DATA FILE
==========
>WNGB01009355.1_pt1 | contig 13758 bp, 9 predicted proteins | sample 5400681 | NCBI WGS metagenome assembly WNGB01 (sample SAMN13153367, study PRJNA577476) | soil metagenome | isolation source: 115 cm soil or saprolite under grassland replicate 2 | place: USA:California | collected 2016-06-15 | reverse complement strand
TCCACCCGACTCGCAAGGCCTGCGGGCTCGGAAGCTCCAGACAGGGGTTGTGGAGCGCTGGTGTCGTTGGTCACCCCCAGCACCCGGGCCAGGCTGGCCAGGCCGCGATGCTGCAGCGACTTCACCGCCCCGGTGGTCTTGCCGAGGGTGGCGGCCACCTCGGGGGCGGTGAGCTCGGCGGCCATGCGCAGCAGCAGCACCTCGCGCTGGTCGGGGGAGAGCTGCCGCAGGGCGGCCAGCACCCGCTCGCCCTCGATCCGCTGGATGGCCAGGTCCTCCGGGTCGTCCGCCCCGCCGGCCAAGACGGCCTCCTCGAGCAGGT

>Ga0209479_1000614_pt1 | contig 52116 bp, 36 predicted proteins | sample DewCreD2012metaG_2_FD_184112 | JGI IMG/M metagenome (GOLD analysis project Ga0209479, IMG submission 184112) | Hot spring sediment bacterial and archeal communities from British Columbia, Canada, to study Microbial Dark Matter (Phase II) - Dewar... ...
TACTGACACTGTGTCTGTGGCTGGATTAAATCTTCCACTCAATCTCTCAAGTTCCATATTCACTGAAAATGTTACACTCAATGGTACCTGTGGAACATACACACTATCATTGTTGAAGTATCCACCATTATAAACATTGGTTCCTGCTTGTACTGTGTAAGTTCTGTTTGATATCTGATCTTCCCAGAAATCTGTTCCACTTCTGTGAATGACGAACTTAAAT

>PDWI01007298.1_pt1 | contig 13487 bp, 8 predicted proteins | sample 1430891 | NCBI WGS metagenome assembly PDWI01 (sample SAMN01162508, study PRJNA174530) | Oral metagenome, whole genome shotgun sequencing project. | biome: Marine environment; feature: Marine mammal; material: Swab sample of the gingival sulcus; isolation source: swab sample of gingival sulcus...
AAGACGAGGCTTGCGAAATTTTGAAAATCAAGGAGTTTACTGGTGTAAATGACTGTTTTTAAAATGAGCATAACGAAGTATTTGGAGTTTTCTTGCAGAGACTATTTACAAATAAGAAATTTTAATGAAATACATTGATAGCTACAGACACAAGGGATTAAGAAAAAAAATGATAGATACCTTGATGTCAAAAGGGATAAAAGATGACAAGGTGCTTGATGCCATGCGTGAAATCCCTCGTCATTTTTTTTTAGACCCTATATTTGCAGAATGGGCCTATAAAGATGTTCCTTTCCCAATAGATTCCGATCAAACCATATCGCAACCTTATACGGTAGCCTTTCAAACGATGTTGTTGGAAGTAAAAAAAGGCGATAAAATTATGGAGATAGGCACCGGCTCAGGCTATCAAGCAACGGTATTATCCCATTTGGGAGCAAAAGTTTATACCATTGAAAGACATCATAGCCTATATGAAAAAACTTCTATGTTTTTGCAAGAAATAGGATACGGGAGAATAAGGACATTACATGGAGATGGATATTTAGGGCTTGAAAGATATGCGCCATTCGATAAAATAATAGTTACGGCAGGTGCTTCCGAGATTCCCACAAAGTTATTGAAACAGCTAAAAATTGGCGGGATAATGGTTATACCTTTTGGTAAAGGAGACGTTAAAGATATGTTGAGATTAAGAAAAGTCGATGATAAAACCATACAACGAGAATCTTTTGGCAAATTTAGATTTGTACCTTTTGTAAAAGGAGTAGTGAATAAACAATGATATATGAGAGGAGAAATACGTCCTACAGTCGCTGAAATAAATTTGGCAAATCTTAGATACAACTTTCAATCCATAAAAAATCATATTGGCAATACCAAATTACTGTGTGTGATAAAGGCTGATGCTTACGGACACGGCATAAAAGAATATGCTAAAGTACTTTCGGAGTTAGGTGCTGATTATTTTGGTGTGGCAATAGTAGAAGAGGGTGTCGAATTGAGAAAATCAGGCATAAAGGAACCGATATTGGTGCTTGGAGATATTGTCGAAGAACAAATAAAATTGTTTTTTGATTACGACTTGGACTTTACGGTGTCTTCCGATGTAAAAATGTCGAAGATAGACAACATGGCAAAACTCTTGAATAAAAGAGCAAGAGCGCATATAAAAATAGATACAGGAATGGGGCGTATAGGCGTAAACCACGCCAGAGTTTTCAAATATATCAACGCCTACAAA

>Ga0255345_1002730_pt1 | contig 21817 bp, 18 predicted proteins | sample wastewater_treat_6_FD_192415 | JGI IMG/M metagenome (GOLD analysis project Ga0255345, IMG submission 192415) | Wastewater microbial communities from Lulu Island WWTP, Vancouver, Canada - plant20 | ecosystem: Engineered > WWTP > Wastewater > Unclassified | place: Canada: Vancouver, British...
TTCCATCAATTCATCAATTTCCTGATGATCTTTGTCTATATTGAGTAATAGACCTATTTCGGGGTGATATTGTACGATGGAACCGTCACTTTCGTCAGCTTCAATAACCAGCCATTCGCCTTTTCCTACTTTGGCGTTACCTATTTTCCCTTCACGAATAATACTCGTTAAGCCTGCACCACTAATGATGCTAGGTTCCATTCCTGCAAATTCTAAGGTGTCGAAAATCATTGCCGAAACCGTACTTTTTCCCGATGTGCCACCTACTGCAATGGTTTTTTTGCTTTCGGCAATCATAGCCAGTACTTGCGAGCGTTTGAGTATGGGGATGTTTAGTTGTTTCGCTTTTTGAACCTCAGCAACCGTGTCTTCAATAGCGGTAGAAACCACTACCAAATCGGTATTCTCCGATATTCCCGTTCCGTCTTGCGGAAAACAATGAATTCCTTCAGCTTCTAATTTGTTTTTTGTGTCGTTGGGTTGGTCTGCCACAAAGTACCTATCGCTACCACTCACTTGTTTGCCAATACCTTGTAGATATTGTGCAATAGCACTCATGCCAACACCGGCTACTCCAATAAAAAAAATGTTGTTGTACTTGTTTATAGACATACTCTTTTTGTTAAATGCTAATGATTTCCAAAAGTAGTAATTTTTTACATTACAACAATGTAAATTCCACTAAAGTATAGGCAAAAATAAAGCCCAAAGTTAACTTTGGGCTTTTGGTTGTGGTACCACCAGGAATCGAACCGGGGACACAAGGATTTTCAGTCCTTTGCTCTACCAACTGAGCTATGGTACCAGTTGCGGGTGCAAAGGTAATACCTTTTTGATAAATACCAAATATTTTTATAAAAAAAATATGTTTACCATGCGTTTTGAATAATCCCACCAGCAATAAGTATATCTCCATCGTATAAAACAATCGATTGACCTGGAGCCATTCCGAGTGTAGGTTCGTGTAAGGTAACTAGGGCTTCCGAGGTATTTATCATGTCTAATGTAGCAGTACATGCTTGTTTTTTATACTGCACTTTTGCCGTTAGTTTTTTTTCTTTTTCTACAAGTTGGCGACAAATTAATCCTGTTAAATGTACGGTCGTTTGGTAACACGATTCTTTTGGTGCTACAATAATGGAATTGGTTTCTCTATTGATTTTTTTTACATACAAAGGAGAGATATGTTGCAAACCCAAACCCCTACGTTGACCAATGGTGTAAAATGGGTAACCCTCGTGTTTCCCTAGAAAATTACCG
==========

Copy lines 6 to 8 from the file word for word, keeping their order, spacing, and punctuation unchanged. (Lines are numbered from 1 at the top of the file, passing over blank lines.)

AAGACGAGGCTTGCGAAATTTTGAAAATCAAGGAGTTTACTGGTGTAAATGACTGTTTTTAAAATGAGCATAACGAAGTATTTGGAGTTTTCTTGCAGAGACTATTTACAAATAAGAAATTTTAATGAAATACATTGATAGCTACAGACACAAGGGATTAAGAAAAAAAATGATAGATACCTTGATGTCAAAAGGGATAAAAGATGACAAGGTGCTTGATGCCATGCGTGAAATCCCTCGTCATTTTTTTTTAGACCCTATATTTGCAGAATGGGCCTATAAAGATGTTCCTTTCCCAATAGATTCCGATCAAACCATATCGCAACCTTATACGGTAGCCTTTCAAACGATGTTGTTGGAAGTAAAAAAAGGCGATAAAATTATGGAGATAGGCACCGGCTCAGGCTATCAAGCAACGGTATTATCCCATTTGGGAGCAAAAGTTTATACCATTGAAAGACATCATAGCCTATATGAAAAAACTTCTATGTTTTTGCAAGAAATAGGATACGGGAGAATAAGGACATTACATGGAGATGGATATTTAGGGCTTGAAAGATATGCGCCATTCGATAAAATAATAGTTACGGCAGGTGCTTCCGAGATTCCCACAAAGTTATTGAAACAGCTAAAAATTGGCGGGATAATGGTTATACCTTTTGGTAAAGGAGACGTTAAAGATATGTTGAGATTAAGAAAAGTCGATGATAAAACCATACAACGAGAATCTTTTGGCAAATTTAGATTTGTACCTTTTGTAAAAGGAGTAGTGAATAAACAATGATATATGAGAGGAGAAATACGTCCTACAGTCGCTGAAATAAATTTGGCAAATCTTAGATACAACTTTCAATCCATAAAAAATCATATTGGCAATACCAAATTACTGTGTGTGATAAAGGCTGATGCTTACGGACACGGCATAAAAGAATATGCTAAAGTACTTTCGGAGTTAGGTGCTGATTATTTTGGTGTGGCAATAGTAGAAGAGGGTGTCGAATTGAGAAAATCAGGCATAAAGGAACCGATATTGGTGCTTGGAGATATTGTCGAAGAACAAATAAAATTGTTTTTTGATTACGACTTGGACTTTACGGTGTCTTCCGATGTAAAAATGTCGAAGATAGACAACATGGCAAAACTCTTGAATAAAAGAGCAAGAGCGCATATAAAAATAGATACAGGAATGGGGCGTATAGGCGTAAACCACGCCAGAGTTTTCAAATATATCAACGCCTACAAA

>Ga0255345_1002730_pt1 | contig 21817 bp, 18 predicted proteins | sample wastewater_treat_6_FD_192415 | JGI IMG/M metagenome (GOLD analysis project Ga0255345, IMG submission 192415) | Wastewater microbial communities from Lulu Island WWTP, Vancouver, Canada - plant20 | ecosystem: Engineered > WWTP > Wastewater > Unclassified | place: Canada: Vancouver, British...
TTCCATCAATTCATCAATTTCCTGATGATCTTTGTCTATATTGAGTAATAGACCTATTTCGGGGTGATATTGTACGATGGAACCGTCACTTTCGTCAGCTTCAATAACCAGCCATTCGCCTTTTCCTACTTTGGCGTTACCTATTTTCCCTTCACGAATAATACTCGTTAAGCCTGCACCACTAATGATGCTAGGTTCCATTCCTGCAAATTCTAAGGTGTCGAAAATCATTGCCGAAACCGTACTTTTTCCCGATGTGCCACCTACTGCAATGGTTTTTTTGCTTTCGGCAATCATAGCCAGTACTTGCGAGCGTTTGAGTATGGGGATGTTTAGTTGTTTCGCTTTTTGAACCTCAGCAACCGTGTCTTCAATAGCGGTAGAAACCACTACCAAATCGGTATTCTCCGATATTCCCGTTCCGTCTTGCGGAAAACAATGAATTCCTTCAGCTTCTAATTTGTTTTTTGTGTCGTTGGGTTGGTCTGCCACAAAGTACCTATCGCTACCACTCACTTGTTTGCCAATACCTTGTAGATATTGTGCAATAGCACTCATGCCAACACCGGCTACTCCAATAAAAAAAATGTTGTTGTACTTGTTTATAGACATACTCTTTTTGTTAAATGCTAATGATTTCCAAAAGTAGTAATTTTTTACATTACAACAATGTAAATTCCACTAAAGTATAGGCAAAAATAAAGCCCAAAGTTAACTTTGGGCTTTTGGTTGTGGTACCACCAGGAATCGAACCGGGGACACAAGGATTTTCAGTCCTTTGCTCTACCAACTGAGCTATGGTACCAGTTGCGGGTGCAAAGGTAATACCTTTTTGATAAATACCAAATATTTTTATAAAAAAAATATGTTTACCATGCGTTTTGAATAATCCCACCAGCAATAAGTATATCTCCATCGTATAAAACAATCGATTGACCTGGAGCCATTCCGAGTGTAGGTTCGTGTAAGGTAACTAGGGCTTCCGAGGTATTTATCATGTCTAATGTAGCAGTACATGCTTGTTTTTTATACTGCACTTTTGCCGTTAGTTTTTTTTCTTTTTCTACAAGTTGGCGACAAATTAATCCTGTTAAATGTACGGTCGTTTGGTAACACGATTCTTTTGGTGCTACAATAATGGAATTGGTTTCTCTATTGATTTTTTTTACATACAAAGGAGAGATATGTTGCAAACCCAAACCCCTACGTTGACCAATGGTGTAAAATGGGTAACCCTCGTGTTTCCCTAGAAAATTACCG